Drawing on the records of the Bombay colonial archive and the Bombay High Court, this project focuses on the most significant and contentious ways through which people made and remade their families: adoption marriage, and inheritance. Far from guarding their private lives from the intervention of the colonial state, Indians regularly used colonial institutions and indeed sought such state intervention to redefine their families according to their own aims. These disputes reveal complex family alliances and arrangements and suggest some of the ways in which family relationships regularly exceeded both colonial and indigenous normative models of the joint family.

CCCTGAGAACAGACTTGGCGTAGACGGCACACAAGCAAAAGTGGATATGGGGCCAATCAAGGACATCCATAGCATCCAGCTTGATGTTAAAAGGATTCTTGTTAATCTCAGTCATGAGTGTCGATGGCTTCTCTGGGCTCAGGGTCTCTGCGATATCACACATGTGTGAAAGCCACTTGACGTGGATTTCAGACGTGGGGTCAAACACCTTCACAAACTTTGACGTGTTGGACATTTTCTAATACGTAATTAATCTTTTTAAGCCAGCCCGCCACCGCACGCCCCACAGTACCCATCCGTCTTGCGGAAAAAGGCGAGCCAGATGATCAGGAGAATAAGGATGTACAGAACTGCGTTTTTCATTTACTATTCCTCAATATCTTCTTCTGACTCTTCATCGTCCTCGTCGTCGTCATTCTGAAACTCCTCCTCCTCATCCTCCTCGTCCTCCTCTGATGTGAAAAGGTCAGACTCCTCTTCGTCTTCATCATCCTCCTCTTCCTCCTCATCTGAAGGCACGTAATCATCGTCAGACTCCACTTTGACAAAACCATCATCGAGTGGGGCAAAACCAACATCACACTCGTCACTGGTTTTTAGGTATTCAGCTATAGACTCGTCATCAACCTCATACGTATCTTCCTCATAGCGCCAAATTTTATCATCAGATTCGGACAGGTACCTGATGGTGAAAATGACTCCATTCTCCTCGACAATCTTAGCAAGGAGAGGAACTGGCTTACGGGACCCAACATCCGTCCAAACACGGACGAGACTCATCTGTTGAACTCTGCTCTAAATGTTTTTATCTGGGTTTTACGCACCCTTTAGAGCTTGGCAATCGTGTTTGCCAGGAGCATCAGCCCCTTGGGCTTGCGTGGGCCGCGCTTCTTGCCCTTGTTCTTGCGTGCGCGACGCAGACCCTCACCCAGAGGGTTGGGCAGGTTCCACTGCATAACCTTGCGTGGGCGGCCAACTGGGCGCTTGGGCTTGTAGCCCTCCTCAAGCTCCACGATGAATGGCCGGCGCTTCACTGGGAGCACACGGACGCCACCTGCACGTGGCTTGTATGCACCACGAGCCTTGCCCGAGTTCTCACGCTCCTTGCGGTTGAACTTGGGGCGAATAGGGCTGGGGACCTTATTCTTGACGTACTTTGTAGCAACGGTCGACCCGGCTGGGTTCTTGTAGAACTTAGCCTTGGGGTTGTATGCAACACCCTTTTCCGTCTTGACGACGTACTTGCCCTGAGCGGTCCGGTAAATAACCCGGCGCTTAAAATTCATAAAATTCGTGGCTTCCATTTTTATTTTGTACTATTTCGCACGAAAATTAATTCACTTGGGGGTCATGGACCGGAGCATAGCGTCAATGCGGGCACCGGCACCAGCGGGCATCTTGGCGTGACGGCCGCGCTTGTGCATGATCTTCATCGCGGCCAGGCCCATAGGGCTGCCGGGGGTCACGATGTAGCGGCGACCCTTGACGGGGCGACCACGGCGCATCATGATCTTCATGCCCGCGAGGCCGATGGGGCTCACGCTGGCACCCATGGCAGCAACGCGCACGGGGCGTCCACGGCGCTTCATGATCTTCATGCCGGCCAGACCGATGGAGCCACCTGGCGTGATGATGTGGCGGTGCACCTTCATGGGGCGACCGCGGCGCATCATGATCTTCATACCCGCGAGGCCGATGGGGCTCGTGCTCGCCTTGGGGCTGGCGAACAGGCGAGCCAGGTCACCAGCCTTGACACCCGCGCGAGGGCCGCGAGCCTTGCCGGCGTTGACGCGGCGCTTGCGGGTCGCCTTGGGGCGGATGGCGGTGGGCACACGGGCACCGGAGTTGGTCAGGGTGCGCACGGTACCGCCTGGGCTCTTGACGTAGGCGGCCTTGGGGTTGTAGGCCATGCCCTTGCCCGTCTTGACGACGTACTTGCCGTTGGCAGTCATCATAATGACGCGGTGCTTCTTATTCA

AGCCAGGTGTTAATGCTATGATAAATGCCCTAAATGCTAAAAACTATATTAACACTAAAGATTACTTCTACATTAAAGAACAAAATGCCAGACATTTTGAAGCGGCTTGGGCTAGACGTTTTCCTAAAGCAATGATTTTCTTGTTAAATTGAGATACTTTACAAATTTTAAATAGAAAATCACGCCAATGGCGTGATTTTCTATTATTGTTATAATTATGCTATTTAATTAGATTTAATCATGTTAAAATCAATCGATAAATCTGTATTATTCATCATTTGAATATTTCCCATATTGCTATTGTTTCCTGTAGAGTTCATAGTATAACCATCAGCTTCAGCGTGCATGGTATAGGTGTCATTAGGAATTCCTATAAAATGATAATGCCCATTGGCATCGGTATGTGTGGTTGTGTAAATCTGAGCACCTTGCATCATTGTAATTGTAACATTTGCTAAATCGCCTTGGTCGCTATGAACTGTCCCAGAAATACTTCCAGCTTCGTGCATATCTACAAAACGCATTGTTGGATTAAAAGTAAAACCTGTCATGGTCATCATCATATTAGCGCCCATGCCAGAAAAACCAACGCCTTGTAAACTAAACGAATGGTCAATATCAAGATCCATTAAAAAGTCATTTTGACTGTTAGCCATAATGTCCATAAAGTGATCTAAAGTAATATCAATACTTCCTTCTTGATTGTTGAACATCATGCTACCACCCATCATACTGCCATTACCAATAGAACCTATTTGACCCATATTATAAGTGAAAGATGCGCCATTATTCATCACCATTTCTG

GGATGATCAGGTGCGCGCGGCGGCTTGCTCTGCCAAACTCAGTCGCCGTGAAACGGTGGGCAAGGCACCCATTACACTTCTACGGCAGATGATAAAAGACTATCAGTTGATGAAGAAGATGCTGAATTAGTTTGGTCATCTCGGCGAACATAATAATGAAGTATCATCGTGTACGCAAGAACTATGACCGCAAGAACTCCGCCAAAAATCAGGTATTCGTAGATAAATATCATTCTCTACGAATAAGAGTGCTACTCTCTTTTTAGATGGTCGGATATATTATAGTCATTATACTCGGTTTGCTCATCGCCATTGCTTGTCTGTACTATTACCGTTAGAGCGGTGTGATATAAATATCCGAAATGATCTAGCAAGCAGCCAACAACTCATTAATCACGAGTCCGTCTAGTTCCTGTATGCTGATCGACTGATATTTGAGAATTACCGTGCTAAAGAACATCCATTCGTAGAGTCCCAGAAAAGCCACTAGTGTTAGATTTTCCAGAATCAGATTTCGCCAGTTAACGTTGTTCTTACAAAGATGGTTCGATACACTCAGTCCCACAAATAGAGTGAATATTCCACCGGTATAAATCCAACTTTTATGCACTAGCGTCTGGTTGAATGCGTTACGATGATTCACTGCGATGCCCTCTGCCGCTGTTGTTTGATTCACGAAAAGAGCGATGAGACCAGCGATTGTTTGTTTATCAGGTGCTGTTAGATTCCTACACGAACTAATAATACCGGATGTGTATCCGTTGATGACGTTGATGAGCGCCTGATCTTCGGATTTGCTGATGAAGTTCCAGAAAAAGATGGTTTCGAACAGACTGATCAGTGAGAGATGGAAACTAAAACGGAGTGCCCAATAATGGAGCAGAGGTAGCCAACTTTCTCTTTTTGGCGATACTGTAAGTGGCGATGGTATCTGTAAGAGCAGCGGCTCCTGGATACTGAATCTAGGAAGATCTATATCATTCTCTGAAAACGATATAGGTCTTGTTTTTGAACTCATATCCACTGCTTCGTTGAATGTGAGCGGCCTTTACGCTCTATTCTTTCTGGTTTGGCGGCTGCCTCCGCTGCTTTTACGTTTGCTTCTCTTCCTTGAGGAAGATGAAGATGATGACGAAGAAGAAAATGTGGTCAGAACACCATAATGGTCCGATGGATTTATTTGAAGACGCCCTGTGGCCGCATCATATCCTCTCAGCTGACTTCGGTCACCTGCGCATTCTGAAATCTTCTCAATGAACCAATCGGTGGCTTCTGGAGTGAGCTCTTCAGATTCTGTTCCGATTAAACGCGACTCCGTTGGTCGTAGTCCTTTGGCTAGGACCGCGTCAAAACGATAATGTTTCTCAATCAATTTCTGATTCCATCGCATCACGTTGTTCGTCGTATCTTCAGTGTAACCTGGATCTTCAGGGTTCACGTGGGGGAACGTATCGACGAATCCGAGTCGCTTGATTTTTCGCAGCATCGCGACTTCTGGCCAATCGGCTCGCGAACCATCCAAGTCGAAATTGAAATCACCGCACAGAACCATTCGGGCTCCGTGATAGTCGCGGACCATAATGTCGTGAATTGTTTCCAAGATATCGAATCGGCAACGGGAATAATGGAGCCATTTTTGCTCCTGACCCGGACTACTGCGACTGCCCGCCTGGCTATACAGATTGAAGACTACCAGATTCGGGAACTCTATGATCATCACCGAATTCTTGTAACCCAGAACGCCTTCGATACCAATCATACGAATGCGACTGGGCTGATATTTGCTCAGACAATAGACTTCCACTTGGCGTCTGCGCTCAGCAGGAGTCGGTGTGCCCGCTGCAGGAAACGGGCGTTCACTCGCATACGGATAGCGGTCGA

Both Indians and British viewed families as a locus of rights, but also of dependence and of necessary inequalities. In this sense, the language of rights was employed to extend both equality and inequalities as rights were defined not universally, but differentially, within the family. This process found its signal case in the adjudication of women's claims as a distinct and unified category of claims. This colonial process reflected Victorian conceptions of woman as a coherent, foundational, and universal category - and as the quintessential example of human difference and of inequality. Such colonial adjudication was fundamentally at odds with earlier indigenous frameworks in which the differences among women had been crucial to signifying social and symbolic hierarchies. In this context, colonial adjudication of women's claims formed a key terrain for reconceptualizing human difference: as fundamentally raising questions about inequality, rather than hierarchy. Yet this modern focus on inequality did not entirely replace earlier ways of imagining based on hierarchy. Rather, modern ways of thinking about inequality, difference, and rights at once subsumed hierarchy and also worked alongside a hierarchical imagination that was now defined as non-modern.